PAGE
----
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In Kids & Family

No Disney princess here: Ella requested a peacock costume.

In Kids & Family

Max and the early stages of his brick costume.

In Kids & Family

Audre's Ugly Doll costume? Adorable.

Local kids pick unique Halloween costumes


This Halloween during trick or treat, neighborhoods will be filled with sugar-buzzed kids running around in Smurf, zombie, Angry Bird and Mario costumes. According to retailers, these have been the top-selling costumes in 2011.

However, other children – or their parents – will take costume-wearing in another direction and avoid the mainstream's dress up options.

Vince Vitrano, the morning anchor on Channel 4, says his son asked to go as a brick for Halloween.

"I've actually been trying to talk him out of it, but he's stuck on it, and it seems people like it," says Vitrano.

Vitrano and his wife are still working on the design, but the base of the costume will come from a box that he picked up at work. It will also, most likely, include white duct tape as "mortar."

"I guess it's kind of interesting. The kid chose something so dull, boring and ordinary, that's it's actually unique," he says. "On the plus side, this thing is costing me virtually no money."

There is no way to determine whether or not it's cheaper to buy or make a costume. It depends where a store-bought costume is purchased, some stores are cheaper than others. Also, if making a costume, the cost is determined by the type of costume and what materials are involve.

Sarah Minella has two school-aged kids, and the three of them are going as a family of cockroaches. At least at this point that's the plan. Minella, who lived in New Orleans, saw a family dress as cockroaches for a parade called Crew De Vieux.

"They used brown felt, garbage bags and pipe cleaners. I am hoping to get the kids into it as much as I am. But, as I am sure you know, they have a mind of their own and that can change at any second," she says. "So, worse case scenario, I will be a lone cockroach with a Power Ranger and a cowgirl."

A person does not have to be artistic to make a kid's Halloween costume. In fact, resourceful is often more useful when costume creating. Mary Robins-Price, for example, has a 6-year-old son, Ross, and he wants to go as his favorite food: a box of macaroni and cheese. But not just any old box of mac.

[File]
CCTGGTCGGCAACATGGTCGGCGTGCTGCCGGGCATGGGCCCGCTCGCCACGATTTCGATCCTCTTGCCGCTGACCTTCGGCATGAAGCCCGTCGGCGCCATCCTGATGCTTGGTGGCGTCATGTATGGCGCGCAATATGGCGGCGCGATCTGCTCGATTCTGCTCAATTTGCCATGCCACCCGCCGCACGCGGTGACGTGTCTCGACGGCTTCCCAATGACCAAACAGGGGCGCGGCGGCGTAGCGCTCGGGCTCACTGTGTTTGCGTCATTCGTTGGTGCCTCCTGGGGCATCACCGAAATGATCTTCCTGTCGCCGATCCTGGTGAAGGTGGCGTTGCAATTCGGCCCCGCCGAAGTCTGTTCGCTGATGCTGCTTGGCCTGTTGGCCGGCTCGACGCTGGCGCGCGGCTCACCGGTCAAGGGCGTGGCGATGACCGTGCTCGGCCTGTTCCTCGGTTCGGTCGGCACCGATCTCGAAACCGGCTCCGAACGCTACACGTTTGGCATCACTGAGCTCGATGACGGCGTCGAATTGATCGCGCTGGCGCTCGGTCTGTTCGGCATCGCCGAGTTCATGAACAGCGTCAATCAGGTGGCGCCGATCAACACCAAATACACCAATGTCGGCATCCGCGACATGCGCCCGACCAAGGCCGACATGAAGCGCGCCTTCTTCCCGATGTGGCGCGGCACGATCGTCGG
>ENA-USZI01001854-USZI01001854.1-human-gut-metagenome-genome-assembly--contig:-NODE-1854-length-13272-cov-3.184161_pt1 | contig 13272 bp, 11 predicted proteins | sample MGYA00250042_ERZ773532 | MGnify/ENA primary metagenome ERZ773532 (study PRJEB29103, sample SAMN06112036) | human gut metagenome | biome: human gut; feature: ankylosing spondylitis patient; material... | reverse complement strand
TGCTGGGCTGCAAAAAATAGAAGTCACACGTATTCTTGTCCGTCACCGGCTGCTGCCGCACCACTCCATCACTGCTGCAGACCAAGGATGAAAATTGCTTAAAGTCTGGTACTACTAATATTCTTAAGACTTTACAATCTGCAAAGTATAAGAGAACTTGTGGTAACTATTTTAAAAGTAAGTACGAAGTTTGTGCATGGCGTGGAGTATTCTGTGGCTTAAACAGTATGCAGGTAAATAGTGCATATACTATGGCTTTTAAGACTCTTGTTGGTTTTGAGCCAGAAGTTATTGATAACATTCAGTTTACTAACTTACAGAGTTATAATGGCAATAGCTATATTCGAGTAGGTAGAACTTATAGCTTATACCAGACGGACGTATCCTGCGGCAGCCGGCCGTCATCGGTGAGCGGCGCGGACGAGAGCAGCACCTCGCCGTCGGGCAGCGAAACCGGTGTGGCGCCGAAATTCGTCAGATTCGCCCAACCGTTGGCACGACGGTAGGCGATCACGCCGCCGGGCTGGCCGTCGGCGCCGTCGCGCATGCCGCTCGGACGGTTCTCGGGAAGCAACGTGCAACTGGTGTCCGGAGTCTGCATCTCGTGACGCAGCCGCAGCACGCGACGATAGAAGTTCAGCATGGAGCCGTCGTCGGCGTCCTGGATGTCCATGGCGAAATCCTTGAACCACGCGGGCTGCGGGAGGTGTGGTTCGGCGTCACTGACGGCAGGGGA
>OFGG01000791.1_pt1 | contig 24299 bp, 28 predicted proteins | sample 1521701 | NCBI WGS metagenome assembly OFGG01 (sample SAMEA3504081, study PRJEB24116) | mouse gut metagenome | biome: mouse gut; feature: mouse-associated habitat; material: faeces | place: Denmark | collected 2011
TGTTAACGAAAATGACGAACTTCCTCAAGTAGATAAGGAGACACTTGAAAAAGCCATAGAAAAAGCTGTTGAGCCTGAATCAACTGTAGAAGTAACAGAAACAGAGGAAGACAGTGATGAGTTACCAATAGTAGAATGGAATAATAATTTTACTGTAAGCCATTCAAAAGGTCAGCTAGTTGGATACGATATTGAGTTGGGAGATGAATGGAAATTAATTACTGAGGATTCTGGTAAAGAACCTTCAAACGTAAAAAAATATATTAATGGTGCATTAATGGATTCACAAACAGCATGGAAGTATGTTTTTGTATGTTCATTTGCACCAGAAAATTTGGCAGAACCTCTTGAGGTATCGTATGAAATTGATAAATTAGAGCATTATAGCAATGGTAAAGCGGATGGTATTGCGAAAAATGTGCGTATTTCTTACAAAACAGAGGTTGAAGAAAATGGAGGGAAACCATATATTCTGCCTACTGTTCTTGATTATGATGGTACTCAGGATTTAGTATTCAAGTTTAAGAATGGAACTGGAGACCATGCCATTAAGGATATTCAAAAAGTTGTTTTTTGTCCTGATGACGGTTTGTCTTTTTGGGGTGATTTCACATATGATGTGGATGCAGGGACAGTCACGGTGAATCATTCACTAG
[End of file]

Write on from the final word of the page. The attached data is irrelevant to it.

"He wants to go as the Annie's box of Peaceful Parmesan macaroni-and-cheese. The tie-dyed box with the peace-sign-shaped noodles," says Robins-Price. "I'm not much of an artist, but I'm hoping to make this with large color copies and an air conditioner box. Wish me luck."

Taking a mainstream costume idea and adding an unexpected twist often leads to an original get-up. Matthew, the 9-year-old son of Lisa Dryer, asked this summer if he could go as a dead Angry Bird from the video game, Angry Birds.

"This is both funny and disturbing," says Dryer. "I'm still deciding as to whether or not I'm going to go for this. As an animal lover, I'm against it, but as someone who likes to make fun of popular culture, I'm all for it."

Anna Young's daughter, Audre, has a history of unique costume requests. Last year, Young, who went as a crane, made her daughter a Kung Fu Panda tigress costume. A couple of years before that, she concocted a Super Mouse costume.

"This lead to a Superman and mouse costume mash-up," says Young.

This year, Audre is going as an Ugly Doll. The actual hands-on time, according to Young, is about two hours, but a lot of planning ahead. "Drying the fabric glue added an overnight on various steps," she says.

Maria Holden's daughter, Ella, requests a costume every Halloween that cannot be bought. Last year, it was a peacock. The costume took more than two weeks to create and Holden says she worked on it about an hour every day. This year, the peacock image is more popular and peacock costumes are available, but Ella jumped the trend.

"I made a free hand long sleeved bubble hem dress from an acrylic faux fur. Since the synthetic material couldn't be dyed, I had to spray paint it royal blue. Oddly enough, there was a website completely devoted to peacock feathers, so I ordered 30," says Holden.

"I then cut out over 500 ovals from tan felt and added green and gold glitter to them. Those ovals were then placed over the peacock feathers and then attached with tacky glue and pins to the main dress. I added a black mask with a white eye stripe, and a feather covered blue winter hat."

Melody Smith's daughter, Makayla, went as a princess for the last two years. Smith obliged, but she wasn't thrilled about this choice and wished her daughter would pick something more original and less gender specific. This year, at the ripe age of 7, she finally did.

"I asked Makayla a few weeks ago what she wanted to go as for Halloween, and without skipping a beat, she said 'Johnny Cash,'" says Smith. "Her dad (a big Johnny Cash fan) is thrilled. I was thinking maybe a butterfly or an alien, but OK. At least it's not a princess costume."

Talkbacks

littletinyfish | Oct. 24, 2011 at 4:48 p.m. (report)

That peacock costume is pretty fantastic, but I have to admit, if I saw a kid dressed as a brick I'd just dump my bowl of candy into their bag. I don't get it, but I like it.

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